Published online at GlobalTVEdmonton.com on March 7, 2011.
Linda Hoang, Global News: Monday, March 7, 2011
Emergency in-patient numbers have decreased: province
Alberta Health officials announced Monday new numbers indicating the government’s plan to reduce long wait times at hospital emergency rooms is working.
Health Minister Gene Zwozdesky says the emergency in-patient data shows that number of people waiting to be moved from an emergency room bed to other hospital beds in Edmonton, Calgary and Red Deer hospitals have dropped by 55% since September.
However despite that “dramatic” drop, actual wait times for emergency care have remained relatively the same across the province.
“We’re talking about a very significant reduction in the number of people who are waiting to go from an emergency room bed into an acute care bed elsewhere in the hospital, thus freeing up space for additional people coming into emergency who need that particular bed,” Zowzdesky said at the Royal Alexandra Hospital.
“We’ve got a ways to go but at least the trend is going in the right direction,” he said.
Emergency in-patient (EIP) data reflects the number of patients waiting in emergency departments for an in-patient bed after having been seen, assessed and admitted.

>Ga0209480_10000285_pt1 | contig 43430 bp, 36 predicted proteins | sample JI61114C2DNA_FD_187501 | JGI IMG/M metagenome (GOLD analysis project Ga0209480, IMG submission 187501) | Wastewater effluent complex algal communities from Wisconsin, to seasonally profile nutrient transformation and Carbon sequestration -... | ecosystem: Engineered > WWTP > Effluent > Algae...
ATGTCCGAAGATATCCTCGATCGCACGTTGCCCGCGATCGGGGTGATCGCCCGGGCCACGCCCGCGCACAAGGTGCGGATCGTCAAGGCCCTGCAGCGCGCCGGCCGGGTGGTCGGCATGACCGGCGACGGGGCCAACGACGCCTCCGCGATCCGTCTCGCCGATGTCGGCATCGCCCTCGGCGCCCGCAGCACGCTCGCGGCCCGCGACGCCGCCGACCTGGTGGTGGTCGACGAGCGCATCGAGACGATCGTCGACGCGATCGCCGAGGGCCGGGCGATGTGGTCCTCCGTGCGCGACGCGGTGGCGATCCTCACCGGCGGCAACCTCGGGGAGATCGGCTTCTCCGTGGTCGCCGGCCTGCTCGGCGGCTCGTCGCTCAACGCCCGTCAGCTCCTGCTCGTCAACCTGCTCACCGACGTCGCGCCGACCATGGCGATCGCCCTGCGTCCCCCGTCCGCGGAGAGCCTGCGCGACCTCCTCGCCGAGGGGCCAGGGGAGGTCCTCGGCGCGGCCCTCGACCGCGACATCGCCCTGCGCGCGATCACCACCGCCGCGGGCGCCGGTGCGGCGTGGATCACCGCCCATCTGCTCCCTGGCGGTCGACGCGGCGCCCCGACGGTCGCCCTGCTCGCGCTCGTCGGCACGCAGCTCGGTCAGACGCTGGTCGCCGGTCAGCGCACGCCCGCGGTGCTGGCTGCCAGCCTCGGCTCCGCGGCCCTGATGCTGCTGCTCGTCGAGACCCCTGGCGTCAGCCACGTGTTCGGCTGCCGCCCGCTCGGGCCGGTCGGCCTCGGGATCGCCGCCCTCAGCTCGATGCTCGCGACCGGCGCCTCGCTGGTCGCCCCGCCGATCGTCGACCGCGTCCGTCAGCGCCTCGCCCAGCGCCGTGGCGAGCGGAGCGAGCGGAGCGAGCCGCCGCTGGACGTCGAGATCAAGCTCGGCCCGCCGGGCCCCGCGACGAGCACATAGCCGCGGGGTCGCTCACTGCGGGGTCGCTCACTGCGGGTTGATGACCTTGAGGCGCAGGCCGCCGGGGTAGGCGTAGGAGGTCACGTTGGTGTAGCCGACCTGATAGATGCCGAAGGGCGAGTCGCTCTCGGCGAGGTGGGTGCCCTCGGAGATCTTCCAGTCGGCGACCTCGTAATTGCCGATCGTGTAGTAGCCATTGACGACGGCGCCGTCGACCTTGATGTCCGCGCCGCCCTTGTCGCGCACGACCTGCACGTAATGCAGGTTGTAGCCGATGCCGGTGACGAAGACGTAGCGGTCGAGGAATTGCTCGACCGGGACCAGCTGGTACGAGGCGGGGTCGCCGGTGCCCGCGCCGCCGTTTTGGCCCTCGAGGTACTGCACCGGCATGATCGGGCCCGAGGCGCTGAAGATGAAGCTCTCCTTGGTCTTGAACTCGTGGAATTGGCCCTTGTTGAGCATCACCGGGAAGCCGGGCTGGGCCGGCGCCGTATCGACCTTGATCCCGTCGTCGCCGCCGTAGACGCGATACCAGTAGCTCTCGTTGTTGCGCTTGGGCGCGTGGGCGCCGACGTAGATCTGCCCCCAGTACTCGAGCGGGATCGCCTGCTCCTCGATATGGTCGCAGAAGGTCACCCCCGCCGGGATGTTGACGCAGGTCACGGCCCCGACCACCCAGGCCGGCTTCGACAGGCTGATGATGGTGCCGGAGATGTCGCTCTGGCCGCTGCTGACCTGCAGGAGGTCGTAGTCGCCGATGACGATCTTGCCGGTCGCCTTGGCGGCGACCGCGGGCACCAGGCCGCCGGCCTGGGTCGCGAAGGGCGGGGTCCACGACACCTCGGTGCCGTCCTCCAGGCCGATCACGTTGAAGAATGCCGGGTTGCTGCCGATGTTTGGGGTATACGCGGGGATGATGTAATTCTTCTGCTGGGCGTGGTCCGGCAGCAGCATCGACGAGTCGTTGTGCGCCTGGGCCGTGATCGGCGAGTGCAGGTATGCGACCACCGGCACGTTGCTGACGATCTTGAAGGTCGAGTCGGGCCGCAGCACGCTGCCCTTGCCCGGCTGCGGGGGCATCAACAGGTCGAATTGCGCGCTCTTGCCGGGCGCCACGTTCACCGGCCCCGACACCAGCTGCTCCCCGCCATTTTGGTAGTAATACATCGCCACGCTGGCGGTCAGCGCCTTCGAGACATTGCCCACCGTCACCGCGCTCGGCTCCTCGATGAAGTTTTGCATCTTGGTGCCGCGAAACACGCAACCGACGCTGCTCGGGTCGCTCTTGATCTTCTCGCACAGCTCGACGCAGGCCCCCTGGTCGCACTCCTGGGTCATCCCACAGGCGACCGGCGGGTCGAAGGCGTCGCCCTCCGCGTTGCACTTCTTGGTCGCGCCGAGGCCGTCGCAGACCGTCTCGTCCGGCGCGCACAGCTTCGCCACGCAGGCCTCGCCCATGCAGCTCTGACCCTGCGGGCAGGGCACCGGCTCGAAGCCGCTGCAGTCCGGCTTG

“The number of EIPs have dropped very dramatically from last fall through to the end of February. In some cases we have seen reductions in the EIPs as high as 70%. That is absolutely huge.”
Overall in Edmonton, numbers show that there’s been an average EIP reduction of about 42%. In Calgary there’s been a 68% drop while Red Deer is seeing a 55% drop.
Zwozdesky says the downward trend means the situation in emergency departments is improving.
He credits the trend to a government plan last fall which added more hospital beds and the transfer of seniors from acute care hospital beds to long-term care beds.
However, despite the lower EIP numbers, overall patient length of stay numbers haven’t met the province’s projected deadlines.
Alberta Health Services had said that by March of this year, 70% of patients would be seen, assessed, and admitted within four hours and 45% of patients would be out of emergency within eight hours.
New statistics indicate that those length of stay percentage projections are not being met by most hospitals in the province, including here in Edmonton, where only the Misericordia Hospital was able to hit the target before the province’s March deadline.
Dr. Chris Eagle, acting CEO of Alberta Health Services, says that numbers haven’t been met yet because the different aspects affecting length of stay times aren’t as easy to improve as EIP numbers are.
“To fix the EIPs has been a very crisp thing to do. To get the length of stay under control we have to transform the entire health system,” Eagle said.
“We have to break it down in the chunks and we have to do that across our entire system to markedly improve our length of stay times.”